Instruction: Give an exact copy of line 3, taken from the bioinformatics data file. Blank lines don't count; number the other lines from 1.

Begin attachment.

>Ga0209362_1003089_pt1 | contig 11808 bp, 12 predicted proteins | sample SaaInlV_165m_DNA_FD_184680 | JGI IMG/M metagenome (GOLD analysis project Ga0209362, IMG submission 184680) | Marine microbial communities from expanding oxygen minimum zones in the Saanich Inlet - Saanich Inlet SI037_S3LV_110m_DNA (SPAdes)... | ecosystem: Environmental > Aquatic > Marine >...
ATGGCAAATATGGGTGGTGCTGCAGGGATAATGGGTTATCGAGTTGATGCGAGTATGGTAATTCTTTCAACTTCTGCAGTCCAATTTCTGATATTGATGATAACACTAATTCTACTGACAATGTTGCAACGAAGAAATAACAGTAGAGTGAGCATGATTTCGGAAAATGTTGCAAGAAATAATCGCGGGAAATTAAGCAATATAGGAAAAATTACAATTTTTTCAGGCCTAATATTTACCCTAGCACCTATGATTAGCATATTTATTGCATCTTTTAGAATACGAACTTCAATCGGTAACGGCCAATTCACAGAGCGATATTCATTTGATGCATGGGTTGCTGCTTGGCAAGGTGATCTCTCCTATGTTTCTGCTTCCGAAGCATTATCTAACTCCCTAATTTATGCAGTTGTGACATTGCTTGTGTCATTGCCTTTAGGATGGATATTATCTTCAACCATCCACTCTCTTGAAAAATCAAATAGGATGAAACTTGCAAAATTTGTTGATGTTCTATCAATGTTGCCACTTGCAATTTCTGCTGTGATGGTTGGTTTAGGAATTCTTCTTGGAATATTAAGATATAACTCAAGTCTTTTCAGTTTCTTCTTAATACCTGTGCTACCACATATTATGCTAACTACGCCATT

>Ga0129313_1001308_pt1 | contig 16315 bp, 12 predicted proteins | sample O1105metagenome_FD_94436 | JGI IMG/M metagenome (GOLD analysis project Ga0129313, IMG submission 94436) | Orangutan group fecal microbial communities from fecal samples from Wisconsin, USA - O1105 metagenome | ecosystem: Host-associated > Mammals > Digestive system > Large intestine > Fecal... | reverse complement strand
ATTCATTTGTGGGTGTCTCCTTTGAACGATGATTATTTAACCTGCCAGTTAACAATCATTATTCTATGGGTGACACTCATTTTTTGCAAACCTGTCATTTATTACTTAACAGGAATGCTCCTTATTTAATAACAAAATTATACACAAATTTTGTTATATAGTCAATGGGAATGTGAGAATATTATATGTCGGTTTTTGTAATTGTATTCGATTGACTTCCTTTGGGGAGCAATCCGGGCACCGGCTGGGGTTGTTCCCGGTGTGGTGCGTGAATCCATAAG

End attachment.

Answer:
>Ga0129313_1001308_pt1 | contig 16315 bp, 12 predicted proteins | sample O1105metagenome_FD_94436 | JGI IMG/M metagenome (GOLD analysis project Ga0129313, IMG submission 94436) | Orangutan group fecal microbial communities from fecal samples from Wisconsin, USA - O1105 metagenome | ecosystem: Host-associated > Mammals > Digestive system > Large intestine > Fecal... | reverse complement strand